Figure 5.

(a) Left column: Schematics of PS with varying molecular weight on AuNRs. Central column: Schematics of different self-assembled structures of AuNRs. (b–d) SEM images of different self-assembled structures of AuNRs. Adapted from Ref. [96]. Copyright 2008 American Chemical Society. (e) Spherical micelles of polystyrene-poly(4-vinylpyridine) (PS-P4VP). (f) Patchy nanoparticle monomers of PS-P4VP. (g) A self-assembled polymer chain of PS-P4VP patchy nanoparticles. Adapted from Ref. [100] with permission from the Royal Society of Chemistry. Scale bars: 100 nm.

3.1.3 Formation of specific bonds between functional groups

Specific bonds between functional groups, including covalent bond and hydrogen bond (i.e., DNA base-pairing) on the site-selectively modified nanoparticles, can trigger programmable self-assembly, as encoded by functional groups [102]. A well-known example of the specific bond directed self-assembly is the biotin-streptavidin pair [103]. Herein, both tips of the AuNR are first patched with biotin disulfide. Then the tip-modified AuNRs gradually assemble into linear chain-like structures when streptavidins are added to covalently “link” two disulfide groups (Figure 6a and b). Another recent example utilizes the chemical reaction between amine group and carboxyl group, inducing the self-assembly between concavely patched silica nanoparticles and spherical silica nanoparticles [104]. The self-assembled structures are clusters with sp, sp2, and sp3 hybridized molecular structures (Figure 6ch), which can be potentially used as building blocks for hierarchical self-assembly. Nanoparticle assemblies through DNA linkage have gained extensive research interests to encode directional bonding between the nanoparticles, after first reported by Mirkin and Alivisatos groups [105, 106]. Especially, the patch formation by regioselectively coated DNA linkers on the nanoparticle surface is a promising strategy to form programmable, unprecedented structures [30, 31, 107]. Xu et al. [30] synthesized gold nanospheres asymmetrically grafted with oligonucleotide DNA linkers, by utilizing magnetic microparticles as templates for the nanospheres to attach upon and undergo partial surface modification on the exposed region. These patchy nanospheres are co-assembled with nanoparticles uniformly coated with DNAs into cat paw-, satellite-, and dendrimer-like structures (Figure 6in). Others also use isotropic gold nanoparticles embedded in highly anisotropic DNA origami to achieve self-assembly structures controllable from zero dimensional clusters to 3D diamond family superlattices [31, 107]. Chen and co-workers [56, 57] and Chen et al. [108] explore the self-assembly of a variety of gold nanoparticles (e.g., nanorods, nanoprisms, and nanocubes) site-specifically patched with single-stranded DNA (ssDNA) molecules. The nanoparticles are selectively covered by polymer shells, and ssDNAs are attached onto remnant area of nanoparticle surface (e.g., tip, edge, and face). As the ssDNAs on patches hybridize, the nanoparticles self-assemble into various structures, including dumbbell-, exclamation mark-, pearl necklace-, starfish-, and snowman-like clusters. The self-assembly of DNA-patched nanoparticles into large-scale lattices are yet to be achieved, aided by developing strategies: site-specifically functionalizing nanoparticles and assembling nanoparticles homogeneously coated by DNAs.

Figure 6.

(a) Schematics showing the assembly of AuNRs (golden ovals) by surface functionalization with the biotin disulfide (red), and subsequent addition of streptavidin (blue), to produce aggregates of AuNRs. (b) TEM image of assembled AuNRs, surface-derivatized with either biotin disulfide, after addition of streptavidin. Adapted from Ref. [103]. Copyright 2003 American Chemical Society. (c–f) TEM images of the colloid molecules assembled from mixing particles with four aminated dimples with 100 nm silica nanospheres and 90 nm core–shell nanoparticles in different ratio. (g and h) TEM images of the colloid molecules assembled from mixing particles with two aminated dimples with 100 nm silica nanospheres and 90 nm core–shell nanoparticles in different ratio. Adapted from Ref. [104]. Copyright 2018 Beilstein-Institut. (i–n) Self-assembly of partially functionalized gold nanoparticles into (i and l) cat paw, (j and m) satellite, and (k and n) dendrimer-like structures. Adapted from Ref. [30]. Copyright 2006 American Chemical Society. Scale bars: 100 nm in (c–h); 20 nm in insets of (l and m).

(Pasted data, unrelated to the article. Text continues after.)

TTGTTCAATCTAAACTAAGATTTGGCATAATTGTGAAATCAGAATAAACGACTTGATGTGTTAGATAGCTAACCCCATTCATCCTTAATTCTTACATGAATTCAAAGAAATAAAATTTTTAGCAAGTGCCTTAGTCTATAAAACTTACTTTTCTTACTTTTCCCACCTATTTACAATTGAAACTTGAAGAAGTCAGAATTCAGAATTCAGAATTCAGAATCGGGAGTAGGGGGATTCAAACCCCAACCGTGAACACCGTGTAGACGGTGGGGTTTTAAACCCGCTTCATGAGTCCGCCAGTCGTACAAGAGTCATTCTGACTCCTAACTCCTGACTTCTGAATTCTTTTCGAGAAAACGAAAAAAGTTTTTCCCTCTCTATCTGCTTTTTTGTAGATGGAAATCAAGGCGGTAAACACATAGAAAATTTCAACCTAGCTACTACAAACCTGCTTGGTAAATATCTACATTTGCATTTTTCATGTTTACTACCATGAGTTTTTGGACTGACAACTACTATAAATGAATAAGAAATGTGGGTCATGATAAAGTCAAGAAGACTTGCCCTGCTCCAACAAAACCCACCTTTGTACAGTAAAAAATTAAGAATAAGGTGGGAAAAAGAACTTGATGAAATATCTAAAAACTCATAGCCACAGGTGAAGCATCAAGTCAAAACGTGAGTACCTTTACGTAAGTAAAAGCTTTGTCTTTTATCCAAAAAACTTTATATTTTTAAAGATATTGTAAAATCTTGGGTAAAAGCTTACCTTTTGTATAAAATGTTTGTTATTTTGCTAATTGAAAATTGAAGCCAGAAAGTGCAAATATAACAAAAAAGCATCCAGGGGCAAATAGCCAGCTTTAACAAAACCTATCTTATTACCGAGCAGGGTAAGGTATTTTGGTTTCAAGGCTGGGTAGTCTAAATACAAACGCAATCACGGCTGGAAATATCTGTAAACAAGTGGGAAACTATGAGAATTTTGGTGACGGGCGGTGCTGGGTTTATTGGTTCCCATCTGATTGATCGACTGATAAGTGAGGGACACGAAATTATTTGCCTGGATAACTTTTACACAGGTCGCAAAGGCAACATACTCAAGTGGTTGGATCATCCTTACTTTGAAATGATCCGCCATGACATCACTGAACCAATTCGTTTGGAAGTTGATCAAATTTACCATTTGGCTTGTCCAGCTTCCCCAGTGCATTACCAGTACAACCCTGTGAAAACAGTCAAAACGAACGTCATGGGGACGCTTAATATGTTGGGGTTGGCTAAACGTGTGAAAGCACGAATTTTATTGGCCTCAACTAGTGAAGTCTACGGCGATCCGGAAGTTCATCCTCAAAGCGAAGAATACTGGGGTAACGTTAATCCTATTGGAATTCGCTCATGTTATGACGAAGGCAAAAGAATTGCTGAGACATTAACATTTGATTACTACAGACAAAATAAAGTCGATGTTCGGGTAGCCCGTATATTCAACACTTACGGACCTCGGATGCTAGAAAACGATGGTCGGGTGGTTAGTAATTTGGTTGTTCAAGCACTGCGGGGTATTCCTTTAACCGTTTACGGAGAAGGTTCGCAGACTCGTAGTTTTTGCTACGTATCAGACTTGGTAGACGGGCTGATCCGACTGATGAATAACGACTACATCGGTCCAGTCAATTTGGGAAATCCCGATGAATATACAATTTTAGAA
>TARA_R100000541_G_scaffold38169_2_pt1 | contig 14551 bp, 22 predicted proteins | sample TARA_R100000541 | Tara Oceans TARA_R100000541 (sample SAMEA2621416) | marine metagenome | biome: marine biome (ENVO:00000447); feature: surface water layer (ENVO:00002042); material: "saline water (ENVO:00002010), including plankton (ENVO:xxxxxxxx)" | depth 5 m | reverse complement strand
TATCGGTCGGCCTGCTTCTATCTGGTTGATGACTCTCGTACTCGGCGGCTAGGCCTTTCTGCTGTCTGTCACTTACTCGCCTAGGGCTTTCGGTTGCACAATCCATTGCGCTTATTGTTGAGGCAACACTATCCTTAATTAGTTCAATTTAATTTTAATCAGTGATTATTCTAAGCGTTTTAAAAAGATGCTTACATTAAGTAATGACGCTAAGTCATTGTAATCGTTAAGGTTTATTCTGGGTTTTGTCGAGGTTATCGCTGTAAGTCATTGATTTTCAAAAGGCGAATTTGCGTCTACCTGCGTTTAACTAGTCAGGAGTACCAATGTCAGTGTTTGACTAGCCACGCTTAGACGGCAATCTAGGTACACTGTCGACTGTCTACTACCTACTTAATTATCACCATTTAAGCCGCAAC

3.1.4 Other interactions of an entropic origin

Entropy effects other than hydrophobic interactions on nanoparticle self-assembly are commonly originated from depletion attraction or from the densest packing of particles in suspension of maximum translational entropy [87]. The depletion attraction is triggered when depletants of small sizes exist in the colloidal suspension [109], which has excluded volume in the vicinity of the colloids. The total entropy of the system increases as the particles come into contact and cause the overlapped excluded volume to increase and allow the depletants to explore more space [110]. The phenomenon can be interpreted as when depletants are absent in the space between two particles, the lower osmotic pressure of the pure solvent in this volume pushes particles toward each other [94]. Depletion attraction has been successfully exploited to trigger self-assembly of micro-sized concave patchy colloids as “lock-and-key” and non-patchy anisotropic nanoparticles with large flat facets (Figure 7ad), in the presence of surfactant micelles or non-adsorbing water-soluble polymers [111, 112, 113, 114]. The entropy-induced packing of shape-anisotropic nanoparticles has been extensively studied on a theoretical level [115, 116, 117]. The driving force of assembly, herein, is often referred as “entropic patchiness” [118119] due to the preferential interaction between the planar face over curved surface regions (Figure 7ep). This preference has been rationalized as the emergence of “directional entropic forces” [24, 120]. In experimental systems, entropic patchiness is frequently employed to achieve the self-assembled superlattice from shape-anisotropic nanoparticles. Murray and co-workers demonstrated that NaYF4 nanoparticles with different geometries, including spheres, rods, hexagonal prisms, and plates, self-assemble into densely packed lattices as entropically-directed [121]. They further showed from experimental and computational investigations that hexagonal nanoplates self-assemble into long-range ordered tiltings, ascribed to the balance between shape-induced entropic and edge-specific enthalpic interactions [122]. Moreover, entropic patchiness-driven self-assembly strategy is not only limited to single-component but can be extended to binary-components with compatibility in size and shape [123, 124]. For example, Ye et al. [123, 124] demonstrated that the relative size of AuNRs and gold nanospheres affects the entropy of the system and triggers the co-assembly of nanoparticles into three different types of phases, including lamellar structure with disordered spheres and AB2-type binary superlattice. Optimum design rules for entropic patchy nanoparticle combinations are yet to be further explored both in experiment and computation, and promise a richer library of superlattices and phase behaviors beyond those from a single component.